Local politicians work for HIV prevention pill awareness, access

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Some are calling it a game-changer. A pill produced in the Bay Area is said to nearly eliminate the risk of contracting HIV.

Some are calling it a game-changer. A pill produced in the Bay Area is said to nearly eliminate the risk of contracting HIV.

A local politician is the first to disclose he's taking the medicine, which is still controversial.

Openly gay San Francisco Supervisor Scott Wiener said he is HIV-negative and wants to remain healthy. That's why he is taking a drug called Truvada. He is the first politician in the nation to make that public announcement.

"The reason I decided to be public is to try to dramatically raise awareness about, not just PrEP's existence but how effective it is," Wiener said.

The FDA approved Truvada in 2012. The pill, also known as PrEP (Pre-Exposure Propgylaxis), is produced by Gilead in Foster City. Taken once a day, it is said to be 90 to 99 percent effective in preventing HIV.

On Thursday, supporters called Wiener brave for disclosing his use because the drug has a stigma in the gay community.

Fewer than 3,000 people nationwide, about 800 of them in San Francisco, use it.

"A lot of people think if you take PrEP you're going to be promiscuous and have way more partners than normally have, but studies show you pretty much stay the same," Truvada patient Adam Zeboski said.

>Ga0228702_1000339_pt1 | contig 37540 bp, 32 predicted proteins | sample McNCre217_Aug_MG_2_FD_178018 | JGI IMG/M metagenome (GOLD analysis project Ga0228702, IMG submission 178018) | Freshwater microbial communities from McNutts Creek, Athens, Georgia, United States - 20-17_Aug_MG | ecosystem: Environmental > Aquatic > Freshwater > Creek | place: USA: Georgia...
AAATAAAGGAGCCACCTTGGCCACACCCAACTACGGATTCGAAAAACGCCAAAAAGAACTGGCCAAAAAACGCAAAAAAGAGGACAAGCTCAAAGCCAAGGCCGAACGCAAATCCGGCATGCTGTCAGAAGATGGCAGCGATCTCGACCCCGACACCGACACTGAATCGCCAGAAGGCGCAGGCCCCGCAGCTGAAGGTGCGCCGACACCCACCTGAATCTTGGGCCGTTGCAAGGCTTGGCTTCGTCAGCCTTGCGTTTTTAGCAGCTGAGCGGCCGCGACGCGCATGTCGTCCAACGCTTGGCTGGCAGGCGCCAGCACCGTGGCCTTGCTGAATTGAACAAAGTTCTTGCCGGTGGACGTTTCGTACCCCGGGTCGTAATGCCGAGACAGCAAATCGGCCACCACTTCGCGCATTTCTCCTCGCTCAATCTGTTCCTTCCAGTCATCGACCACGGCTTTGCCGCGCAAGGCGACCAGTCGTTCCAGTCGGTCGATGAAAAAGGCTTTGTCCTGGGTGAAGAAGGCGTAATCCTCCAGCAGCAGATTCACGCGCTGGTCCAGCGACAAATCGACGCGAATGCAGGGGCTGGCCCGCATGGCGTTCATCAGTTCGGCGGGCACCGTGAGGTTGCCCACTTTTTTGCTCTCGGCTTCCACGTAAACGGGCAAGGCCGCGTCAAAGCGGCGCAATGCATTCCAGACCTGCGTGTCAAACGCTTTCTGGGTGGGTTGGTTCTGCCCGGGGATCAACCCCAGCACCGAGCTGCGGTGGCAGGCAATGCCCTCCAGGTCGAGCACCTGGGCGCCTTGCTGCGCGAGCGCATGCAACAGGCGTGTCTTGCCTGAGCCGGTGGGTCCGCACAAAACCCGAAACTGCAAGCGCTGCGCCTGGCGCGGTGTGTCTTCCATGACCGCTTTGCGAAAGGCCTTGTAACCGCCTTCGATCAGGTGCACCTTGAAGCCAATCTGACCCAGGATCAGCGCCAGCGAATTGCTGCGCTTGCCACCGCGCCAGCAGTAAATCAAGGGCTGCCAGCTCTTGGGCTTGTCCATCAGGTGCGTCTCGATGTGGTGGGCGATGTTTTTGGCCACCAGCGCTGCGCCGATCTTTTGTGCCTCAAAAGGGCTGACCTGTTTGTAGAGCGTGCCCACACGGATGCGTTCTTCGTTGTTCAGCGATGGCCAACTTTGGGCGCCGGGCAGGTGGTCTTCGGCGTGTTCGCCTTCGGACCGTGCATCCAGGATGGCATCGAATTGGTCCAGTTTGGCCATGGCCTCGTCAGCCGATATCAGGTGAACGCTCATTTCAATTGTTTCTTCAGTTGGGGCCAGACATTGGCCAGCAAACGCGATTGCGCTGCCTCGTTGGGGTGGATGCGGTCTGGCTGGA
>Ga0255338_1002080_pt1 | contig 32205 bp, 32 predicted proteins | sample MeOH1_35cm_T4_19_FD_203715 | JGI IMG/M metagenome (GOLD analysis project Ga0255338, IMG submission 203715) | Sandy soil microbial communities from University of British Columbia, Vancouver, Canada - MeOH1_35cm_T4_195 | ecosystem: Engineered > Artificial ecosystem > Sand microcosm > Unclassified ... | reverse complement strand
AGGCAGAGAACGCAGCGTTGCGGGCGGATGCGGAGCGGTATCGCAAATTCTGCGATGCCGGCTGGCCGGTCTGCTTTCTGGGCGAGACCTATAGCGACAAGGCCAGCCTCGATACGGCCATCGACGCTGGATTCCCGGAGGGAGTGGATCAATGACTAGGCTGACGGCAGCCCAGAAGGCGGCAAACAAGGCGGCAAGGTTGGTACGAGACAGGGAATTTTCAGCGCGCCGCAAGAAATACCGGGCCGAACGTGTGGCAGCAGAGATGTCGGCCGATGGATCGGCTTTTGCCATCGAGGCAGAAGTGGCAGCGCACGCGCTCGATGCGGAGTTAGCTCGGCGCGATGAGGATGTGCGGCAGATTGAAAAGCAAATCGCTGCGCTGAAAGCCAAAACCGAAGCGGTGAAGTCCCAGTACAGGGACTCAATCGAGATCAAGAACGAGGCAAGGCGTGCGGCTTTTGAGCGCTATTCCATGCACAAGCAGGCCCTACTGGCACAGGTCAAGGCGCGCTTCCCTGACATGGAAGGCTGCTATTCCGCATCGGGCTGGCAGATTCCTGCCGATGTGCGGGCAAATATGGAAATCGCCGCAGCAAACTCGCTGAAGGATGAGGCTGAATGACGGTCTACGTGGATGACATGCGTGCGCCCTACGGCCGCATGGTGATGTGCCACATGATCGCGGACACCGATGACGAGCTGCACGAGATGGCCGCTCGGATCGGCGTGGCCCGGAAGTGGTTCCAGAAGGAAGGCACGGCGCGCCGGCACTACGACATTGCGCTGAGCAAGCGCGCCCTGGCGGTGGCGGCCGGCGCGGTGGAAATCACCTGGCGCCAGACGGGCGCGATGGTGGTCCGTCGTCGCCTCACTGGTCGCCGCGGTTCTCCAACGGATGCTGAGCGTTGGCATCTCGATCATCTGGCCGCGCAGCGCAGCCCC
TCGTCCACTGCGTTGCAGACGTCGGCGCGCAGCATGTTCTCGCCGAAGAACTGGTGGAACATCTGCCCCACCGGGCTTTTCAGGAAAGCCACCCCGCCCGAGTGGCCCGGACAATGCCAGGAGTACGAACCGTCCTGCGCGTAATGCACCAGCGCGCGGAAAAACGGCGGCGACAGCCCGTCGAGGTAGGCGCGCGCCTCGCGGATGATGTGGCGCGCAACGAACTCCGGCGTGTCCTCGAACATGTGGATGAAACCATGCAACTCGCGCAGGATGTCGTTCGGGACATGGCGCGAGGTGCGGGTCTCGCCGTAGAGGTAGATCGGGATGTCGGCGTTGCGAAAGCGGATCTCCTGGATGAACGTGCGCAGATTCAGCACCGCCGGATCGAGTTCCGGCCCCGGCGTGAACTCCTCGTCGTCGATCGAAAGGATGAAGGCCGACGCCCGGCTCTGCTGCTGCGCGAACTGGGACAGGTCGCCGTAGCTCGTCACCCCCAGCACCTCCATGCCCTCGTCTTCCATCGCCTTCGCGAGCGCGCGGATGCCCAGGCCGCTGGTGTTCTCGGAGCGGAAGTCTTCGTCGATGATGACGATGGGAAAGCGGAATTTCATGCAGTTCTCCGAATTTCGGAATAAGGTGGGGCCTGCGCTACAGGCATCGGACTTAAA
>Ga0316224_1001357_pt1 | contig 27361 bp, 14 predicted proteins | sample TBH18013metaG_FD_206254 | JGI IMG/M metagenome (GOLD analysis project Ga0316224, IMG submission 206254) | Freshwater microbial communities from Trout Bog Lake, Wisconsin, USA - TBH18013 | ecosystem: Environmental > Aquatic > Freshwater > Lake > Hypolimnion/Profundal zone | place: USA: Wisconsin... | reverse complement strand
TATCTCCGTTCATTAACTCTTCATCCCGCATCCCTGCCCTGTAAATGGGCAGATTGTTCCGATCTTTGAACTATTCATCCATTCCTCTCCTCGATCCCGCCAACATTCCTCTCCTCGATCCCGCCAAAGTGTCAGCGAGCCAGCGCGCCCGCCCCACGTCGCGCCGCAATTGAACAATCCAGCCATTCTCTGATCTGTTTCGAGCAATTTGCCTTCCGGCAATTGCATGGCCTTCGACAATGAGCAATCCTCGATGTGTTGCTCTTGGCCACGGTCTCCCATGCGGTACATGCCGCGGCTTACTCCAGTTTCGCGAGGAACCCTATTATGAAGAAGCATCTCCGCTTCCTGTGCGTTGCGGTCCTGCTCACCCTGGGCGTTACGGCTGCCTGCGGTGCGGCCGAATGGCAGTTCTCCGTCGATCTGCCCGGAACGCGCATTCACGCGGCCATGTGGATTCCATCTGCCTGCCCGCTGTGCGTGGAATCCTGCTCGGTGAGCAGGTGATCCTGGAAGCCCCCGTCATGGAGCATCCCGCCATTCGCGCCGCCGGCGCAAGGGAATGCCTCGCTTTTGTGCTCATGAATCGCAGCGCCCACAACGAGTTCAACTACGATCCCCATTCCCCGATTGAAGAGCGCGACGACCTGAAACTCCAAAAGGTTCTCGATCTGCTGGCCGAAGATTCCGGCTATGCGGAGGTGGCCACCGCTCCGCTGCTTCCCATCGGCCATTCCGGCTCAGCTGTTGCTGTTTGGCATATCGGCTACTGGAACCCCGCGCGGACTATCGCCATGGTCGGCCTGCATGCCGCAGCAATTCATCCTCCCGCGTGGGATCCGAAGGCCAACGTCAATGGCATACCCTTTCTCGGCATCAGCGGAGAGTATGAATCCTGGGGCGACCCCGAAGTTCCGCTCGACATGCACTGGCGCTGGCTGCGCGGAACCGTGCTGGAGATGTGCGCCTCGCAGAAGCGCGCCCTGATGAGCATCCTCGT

Much of the criticism has come from the Los Angeles based AIDS Health Care Foundation. Their San Francisco pharmacy fills Truvada prescriptions but their regional director said the pill is not ready for wide-scale distribution.

"Because it's premature, we don't know enough about what adherence levels need to be taken in order for the drug to be effective. Access is another concern," Aids Health Care Foundation Regional Manager Dale Gluth said.

Access was the topic at a City Hall hearing on Thursday. Supervisor David Campos is asking for an $800,000 budget supplement to educate patients and provide subsidies for the drug that can cost up to $1,800 a month.

Wiener's health insurance pays for his pill. He said his district, which includes the Castro, is ground zero for the HIV epidemic and he wants to help stop it in its tracks.

Related Topics:
healthsan francisco board of supervisorsprescription drugsdrugFDAhealth careHIVAIDSSan Francisco City HallSan Francisco
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